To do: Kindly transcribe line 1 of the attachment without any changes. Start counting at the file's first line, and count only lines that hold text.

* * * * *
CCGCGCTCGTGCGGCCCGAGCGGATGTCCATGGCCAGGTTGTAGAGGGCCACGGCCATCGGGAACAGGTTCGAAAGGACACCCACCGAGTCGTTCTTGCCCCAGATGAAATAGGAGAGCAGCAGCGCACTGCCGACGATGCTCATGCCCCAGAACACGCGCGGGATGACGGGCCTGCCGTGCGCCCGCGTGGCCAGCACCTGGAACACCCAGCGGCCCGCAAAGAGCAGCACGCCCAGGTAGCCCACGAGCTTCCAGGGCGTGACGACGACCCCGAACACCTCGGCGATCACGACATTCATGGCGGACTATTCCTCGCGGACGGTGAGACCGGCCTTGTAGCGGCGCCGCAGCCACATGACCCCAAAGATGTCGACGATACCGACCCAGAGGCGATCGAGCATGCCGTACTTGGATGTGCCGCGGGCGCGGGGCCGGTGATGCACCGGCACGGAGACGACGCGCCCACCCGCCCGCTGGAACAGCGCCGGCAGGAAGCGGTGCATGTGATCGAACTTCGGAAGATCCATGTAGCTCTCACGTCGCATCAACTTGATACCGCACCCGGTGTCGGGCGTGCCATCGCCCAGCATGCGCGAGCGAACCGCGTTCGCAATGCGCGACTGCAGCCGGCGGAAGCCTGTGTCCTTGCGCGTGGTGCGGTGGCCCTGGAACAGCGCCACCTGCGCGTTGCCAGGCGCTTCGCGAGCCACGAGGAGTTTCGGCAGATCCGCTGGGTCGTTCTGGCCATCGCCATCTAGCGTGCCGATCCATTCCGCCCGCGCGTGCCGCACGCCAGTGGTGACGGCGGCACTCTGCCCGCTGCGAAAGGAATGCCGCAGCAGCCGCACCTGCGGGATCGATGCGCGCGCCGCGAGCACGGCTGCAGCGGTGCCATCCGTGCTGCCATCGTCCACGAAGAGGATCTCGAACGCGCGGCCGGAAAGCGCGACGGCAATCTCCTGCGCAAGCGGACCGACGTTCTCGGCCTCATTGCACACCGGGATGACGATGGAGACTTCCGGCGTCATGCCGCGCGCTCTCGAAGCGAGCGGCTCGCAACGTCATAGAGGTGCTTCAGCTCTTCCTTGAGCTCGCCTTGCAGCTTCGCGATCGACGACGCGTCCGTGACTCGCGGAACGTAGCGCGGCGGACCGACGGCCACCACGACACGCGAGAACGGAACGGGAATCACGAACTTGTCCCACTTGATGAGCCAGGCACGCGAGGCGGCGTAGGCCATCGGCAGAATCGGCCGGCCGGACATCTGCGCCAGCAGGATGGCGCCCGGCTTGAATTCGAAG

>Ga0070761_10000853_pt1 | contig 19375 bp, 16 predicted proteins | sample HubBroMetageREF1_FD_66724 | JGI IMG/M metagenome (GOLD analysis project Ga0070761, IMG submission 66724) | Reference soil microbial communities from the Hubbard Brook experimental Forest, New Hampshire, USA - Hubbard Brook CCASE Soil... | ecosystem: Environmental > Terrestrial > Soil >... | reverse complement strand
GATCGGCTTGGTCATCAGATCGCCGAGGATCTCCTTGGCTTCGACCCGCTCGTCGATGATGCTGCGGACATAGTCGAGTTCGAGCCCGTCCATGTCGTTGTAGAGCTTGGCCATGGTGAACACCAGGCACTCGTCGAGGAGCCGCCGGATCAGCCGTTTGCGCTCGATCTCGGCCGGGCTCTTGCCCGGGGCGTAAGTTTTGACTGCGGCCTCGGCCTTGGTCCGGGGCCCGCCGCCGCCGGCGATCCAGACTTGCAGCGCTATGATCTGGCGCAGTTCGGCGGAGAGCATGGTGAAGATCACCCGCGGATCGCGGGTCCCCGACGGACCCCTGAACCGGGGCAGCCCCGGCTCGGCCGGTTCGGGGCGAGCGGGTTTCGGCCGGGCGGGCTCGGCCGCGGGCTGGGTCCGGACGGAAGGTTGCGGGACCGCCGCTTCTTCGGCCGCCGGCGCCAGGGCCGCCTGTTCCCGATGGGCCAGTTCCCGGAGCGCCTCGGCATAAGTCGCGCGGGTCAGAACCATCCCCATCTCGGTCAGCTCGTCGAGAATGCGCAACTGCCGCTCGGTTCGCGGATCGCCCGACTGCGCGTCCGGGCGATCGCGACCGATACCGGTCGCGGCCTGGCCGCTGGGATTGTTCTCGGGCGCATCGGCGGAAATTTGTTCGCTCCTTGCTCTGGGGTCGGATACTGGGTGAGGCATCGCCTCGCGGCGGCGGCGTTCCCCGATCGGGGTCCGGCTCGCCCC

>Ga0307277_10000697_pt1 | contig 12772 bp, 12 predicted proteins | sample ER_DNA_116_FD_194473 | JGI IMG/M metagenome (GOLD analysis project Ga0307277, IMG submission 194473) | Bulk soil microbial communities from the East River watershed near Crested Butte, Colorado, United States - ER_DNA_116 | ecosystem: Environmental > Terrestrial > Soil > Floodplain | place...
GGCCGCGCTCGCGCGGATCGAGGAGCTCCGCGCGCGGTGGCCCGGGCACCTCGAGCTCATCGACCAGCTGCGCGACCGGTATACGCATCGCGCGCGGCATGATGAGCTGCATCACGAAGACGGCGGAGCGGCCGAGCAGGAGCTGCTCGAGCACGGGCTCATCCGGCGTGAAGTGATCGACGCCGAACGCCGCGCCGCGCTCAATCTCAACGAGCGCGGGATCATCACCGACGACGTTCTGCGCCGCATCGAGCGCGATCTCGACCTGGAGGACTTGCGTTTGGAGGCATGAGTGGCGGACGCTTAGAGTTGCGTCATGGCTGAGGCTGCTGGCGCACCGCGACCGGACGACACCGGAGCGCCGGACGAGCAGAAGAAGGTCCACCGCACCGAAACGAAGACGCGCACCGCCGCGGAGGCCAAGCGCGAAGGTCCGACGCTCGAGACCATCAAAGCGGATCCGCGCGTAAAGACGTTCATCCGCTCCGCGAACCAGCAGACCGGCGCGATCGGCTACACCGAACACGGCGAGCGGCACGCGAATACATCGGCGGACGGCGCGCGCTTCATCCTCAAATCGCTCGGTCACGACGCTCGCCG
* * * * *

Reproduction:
CCGCGCTCGTGCGGCCCGAGCGGATGTCCATGGCCAGGTTGTAGAGGGCCACGGCCATCGGGAACAGGTTCGAAAGGACACCCACCGAGTCGTTCTTGCCCCAGATGAAATAGGAGAGCAGCAGCGCACTGCCGACGATGCTCATGCCCCAGAACACGCGCGGGATGACGGGCCTGCCGTGCGCCCGCGTGGCCAGCACCTGGAACACCCAGCGGCCCGCAAAGAGCAGCACGCCCAGGTAGCCCACGAGCTTCCAGGGCGTGACGACGACCCCGAACACCTCGGCGATCACGACATTCATGGCGGACTATTCCTCGCGGACGGTGAGACCGGCCTTGTAGCGGCGCCGCAGCCACATGACCCCAAAGATGTCGACGATACCGACCCAGAGGCGATCGAGCATGCCGTACTTGGATGTGCCGCGGGCGCGGGGCCGGTGATGCACCGGCACGGAGACGACGCGCCCACCCGCCCGCTGGAACAGCGCCGGCAGGAAGCGGTGCATGTGATCGAACTTCGGAAGATCCATGTAGCTCTCACGTCGCATCAACTTGATACCGCACCCGGTGTCGGGCGTGCCATCGCCCAGCATGCGCGAGCGAACCGCGTTCGCAATGCGCGACTGCAGCCGGCGGAAGCCTGTGTCCTTGCGCGTGGTGCGGTGGCCCTGGAACAGCGCCACCTGCGCGTTGCCAGGCGCTTCGCGAGCCACGAGGAGTTTCGGCAGATCCGCTGGGTCGTTCTGGCCATCGCCATCTAGCGTGCCGATCCATTCCGCCCGCGCGTGCCGCACGCCAGTGGTGACGGCGGCACTCTGCCCGCTGCGAAAGGAATGCCGCAGCAGCCGCACCTGCGGGATCGATGCGCGCGCCGCGAGCACGGCTGCAGCGGTGCCATCCGTGCTGCCATCGTCCACGAAGAGGATCTCGAACGCGCGGCCGGAAAGCGCGACGGCAATCTCCTGCGCAAGCGGACCGACGTTCTCGGCCTCATTGCACACCGGGATGACGATGGAGACTTCCGGCGTCATGCCGCGCGCTCTCGAAGCGAGCGGCTCGCAACGTCATAGAGGTGCTTCAGCTCTTCCTTGAGCTCGCCTTGCAGCTTCGCGATCGACGACGCGTCCGTGACTCGCGGAACGTAGCGCGGCGGACCGACGGCCACCACGACACGCGAGAACGGAACGGGAATCACGAACTTGTCCCACTTGATGAGCCAGGCACGCGAGGCGGCGTAGGCCATCGGCAGAATCGGCCGGCCGGACATCTGCGCCAGCAGGATGGCGCCCGGCTTGAATTCGAAG